Start: September 2018
End: September 2022
Why do we need this research?
Because the placenta supplies nutrients to the baby to help it grow, any problems with the placenta can mean that babies do not grow properly.
We want to find out more about what causes the placenta to fail, so that we can find treatments that could reduce the risk of stillbirth and improve the health of children as they grow up.
Placentas of growth restricted babies found to be less effective
Glutamine and glutamate are amino acids – building blocks for proteins – that are needed to make sure that babies grow properly. Our researchers have previously found that the placentas of babies who are smaller than expected aren’t as good at transferring these amino acids to the baby as normal placentas.
If we can make the placenta better at transferring glutamine and glutamate, we may be able to enhance a baby’s growth and reduce the risk of stillbirth.
What’s happening in this project?
To do this, researchers funded by Tommy’s are studying the activity of something called the ‘mTOR pathway’ in cells taken from the placenta. The mTOR pathway is a process by which messages get passed inside a cell to make something happen.
Previously, researchers have found that when the mTOR pathway is not working, the placenta can’t take in as much glutamine and glutamate as normal. Our researchers are now doing experiments in the lab to find out if, by reactivating the mTOR pathway, they can make the placenta cells better at absorbing these vital nutrients.
What difference will this project make?
The results of this project will help our researchers understand why some placentas are not very good at transferring nutrients to the baby. This could lead us to find new treatments to overcome this problem, ensuring that babies grow normally and so reduce the risk of stillbirth.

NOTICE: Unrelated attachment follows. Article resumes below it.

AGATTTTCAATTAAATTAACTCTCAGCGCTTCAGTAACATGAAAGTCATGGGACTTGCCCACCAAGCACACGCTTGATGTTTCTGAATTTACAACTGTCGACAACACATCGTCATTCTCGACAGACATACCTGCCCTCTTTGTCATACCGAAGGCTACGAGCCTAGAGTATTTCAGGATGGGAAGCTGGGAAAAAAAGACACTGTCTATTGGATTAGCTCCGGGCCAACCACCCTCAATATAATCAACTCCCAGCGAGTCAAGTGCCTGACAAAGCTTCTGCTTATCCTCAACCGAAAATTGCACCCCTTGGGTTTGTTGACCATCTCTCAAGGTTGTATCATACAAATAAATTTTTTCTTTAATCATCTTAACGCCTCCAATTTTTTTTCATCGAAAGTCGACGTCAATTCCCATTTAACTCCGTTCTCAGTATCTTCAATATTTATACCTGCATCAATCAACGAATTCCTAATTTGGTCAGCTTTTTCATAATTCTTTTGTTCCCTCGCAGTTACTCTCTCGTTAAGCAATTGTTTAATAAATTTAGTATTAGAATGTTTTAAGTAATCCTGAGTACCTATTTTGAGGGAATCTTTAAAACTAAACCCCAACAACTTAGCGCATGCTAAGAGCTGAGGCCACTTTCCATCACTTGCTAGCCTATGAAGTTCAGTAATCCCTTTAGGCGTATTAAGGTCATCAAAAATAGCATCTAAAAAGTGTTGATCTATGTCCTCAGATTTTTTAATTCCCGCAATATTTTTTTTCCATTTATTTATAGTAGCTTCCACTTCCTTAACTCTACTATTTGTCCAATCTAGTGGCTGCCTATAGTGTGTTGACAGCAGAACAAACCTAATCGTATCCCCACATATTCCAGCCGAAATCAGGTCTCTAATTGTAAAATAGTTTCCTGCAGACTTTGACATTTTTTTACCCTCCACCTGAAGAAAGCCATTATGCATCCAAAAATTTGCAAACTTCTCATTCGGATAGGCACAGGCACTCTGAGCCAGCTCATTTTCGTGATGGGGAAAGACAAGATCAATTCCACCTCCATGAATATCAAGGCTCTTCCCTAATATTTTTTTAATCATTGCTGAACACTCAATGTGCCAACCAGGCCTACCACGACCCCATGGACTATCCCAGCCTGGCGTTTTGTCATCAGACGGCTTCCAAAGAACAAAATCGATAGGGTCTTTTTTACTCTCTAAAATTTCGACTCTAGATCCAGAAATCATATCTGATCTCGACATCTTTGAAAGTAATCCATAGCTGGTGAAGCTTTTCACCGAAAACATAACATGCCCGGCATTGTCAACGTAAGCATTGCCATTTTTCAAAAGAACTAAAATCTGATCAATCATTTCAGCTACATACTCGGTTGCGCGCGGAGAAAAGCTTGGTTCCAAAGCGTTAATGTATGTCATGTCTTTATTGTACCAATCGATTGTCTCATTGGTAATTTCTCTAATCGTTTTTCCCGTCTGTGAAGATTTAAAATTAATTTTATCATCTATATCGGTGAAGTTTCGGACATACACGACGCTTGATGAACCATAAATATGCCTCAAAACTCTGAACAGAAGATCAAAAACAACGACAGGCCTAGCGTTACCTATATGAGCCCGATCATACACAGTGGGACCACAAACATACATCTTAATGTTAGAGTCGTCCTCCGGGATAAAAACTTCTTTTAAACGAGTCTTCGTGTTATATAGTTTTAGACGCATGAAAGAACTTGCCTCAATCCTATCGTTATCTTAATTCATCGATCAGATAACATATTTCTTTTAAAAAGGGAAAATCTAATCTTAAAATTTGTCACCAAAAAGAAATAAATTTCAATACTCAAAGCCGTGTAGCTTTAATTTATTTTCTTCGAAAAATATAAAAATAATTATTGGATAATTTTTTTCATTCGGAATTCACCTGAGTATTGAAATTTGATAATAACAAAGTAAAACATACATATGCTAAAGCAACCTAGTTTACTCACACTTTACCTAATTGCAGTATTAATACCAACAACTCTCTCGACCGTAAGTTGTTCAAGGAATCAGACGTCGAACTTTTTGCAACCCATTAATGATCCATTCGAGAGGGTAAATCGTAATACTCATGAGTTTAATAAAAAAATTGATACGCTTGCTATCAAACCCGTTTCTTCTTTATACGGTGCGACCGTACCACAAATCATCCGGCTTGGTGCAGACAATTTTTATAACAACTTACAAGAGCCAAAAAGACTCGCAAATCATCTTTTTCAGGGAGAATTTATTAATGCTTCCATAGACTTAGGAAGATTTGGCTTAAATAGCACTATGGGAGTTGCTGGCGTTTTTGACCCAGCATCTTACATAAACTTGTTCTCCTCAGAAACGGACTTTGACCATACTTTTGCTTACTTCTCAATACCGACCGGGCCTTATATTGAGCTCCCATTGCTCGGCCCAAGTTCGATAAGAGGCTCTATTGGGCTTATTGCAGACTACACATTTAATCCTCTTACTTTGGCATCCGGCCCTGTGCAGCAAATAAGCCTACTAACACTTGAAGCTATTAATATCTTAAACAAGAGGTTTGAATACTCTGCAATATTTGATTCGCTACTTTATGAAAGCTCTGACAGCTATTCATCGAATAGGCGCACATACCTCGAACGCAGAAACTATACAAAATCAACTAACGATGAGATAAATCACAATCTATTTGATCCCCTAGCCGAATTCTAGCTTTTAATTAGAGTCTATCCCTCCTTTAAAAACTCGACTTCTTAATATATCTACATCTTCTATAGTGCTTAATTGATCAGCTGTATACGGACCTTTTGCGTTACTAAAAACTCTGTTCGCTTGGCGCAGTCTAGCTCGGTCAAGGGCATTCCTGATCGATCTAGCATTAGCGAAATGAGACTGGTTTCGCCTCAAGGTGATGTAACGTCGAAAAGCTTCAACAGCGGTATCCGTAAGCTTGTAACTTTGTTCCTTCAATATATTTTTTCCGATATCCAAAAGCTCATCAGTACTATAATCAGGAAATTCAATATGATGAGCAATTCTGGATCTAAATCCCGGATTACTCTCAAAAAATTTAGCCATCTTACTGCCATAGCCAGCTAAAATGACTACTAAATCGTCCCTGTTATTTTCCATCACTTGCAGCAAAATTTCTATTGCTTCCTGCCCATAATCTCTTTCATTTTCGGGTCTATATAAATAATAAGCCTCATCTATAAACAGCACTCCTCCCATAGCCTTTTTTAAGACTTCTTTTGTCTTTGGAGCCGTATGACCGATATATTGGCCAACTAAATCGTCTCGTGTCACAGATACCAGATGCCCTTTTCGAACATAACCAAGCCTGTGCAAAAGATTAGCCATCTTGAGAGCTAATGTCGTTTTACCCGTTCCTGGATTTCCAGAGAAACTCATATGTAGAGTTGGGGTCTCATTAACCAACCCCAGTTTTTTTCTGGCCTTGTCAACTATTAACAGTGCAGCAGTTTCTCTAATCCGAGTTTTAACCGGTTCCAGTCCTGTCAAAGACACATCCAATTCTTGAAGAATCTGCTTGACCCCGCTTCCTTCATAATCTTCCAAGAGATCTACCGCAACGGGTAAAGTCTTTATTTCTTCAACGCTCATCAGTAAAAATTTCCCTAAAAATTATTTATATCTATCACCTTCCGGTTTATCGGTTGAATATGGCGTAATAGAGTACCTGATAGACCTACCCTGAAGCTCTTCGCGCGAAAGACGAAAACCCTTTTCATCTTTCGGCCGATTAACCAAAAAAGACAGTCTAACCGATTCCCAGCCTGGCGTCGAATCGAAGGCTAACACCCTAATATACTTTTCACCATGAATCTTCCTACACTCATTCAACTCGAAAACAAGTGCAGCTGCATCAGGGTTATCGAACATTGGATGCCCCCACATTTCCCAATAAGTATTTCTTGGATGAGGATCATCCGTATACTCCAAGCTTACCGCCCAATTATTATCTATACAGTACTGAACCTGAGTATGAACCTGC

Join the fight against baby loss
Tommy's funds research across the UK investigating the reasons for miscarriage, stillbirth and premature birth. We can keep you updated on ways you can support our work. If you would like to join our fight against baby loss and premature birth, click here.
More research projects
A BBC News investigation has found that some private baby scanning studios are misleading customers by advertising “reassurance” scans that do not diagnose serious conditions and abnormalities.
In this Q&A, we sit down and chat with with Tom Willmott, a researcher based at Tommy’s Maternal and Fetal Health Research Centre in Manchester. He gives a rare insight into a novel and exciting area of pregnancy health research, known as ‘maternal microbiology’, looking at what we can learn by studying bacteria in the mouths of mums-to-be.
A recently published article, co-authored by Professor Catherine Williamson from Tommy’s Research Centre at King’s College London, suggests that certain pregnancy complications can indicate future health issues for women.
Tommy’s has received a grant from the UK Government’s Department for Health and Social Care to support the costs of its PregnancyHub information and support services throughout the summer, due to rising demand in the wake of coronavirus.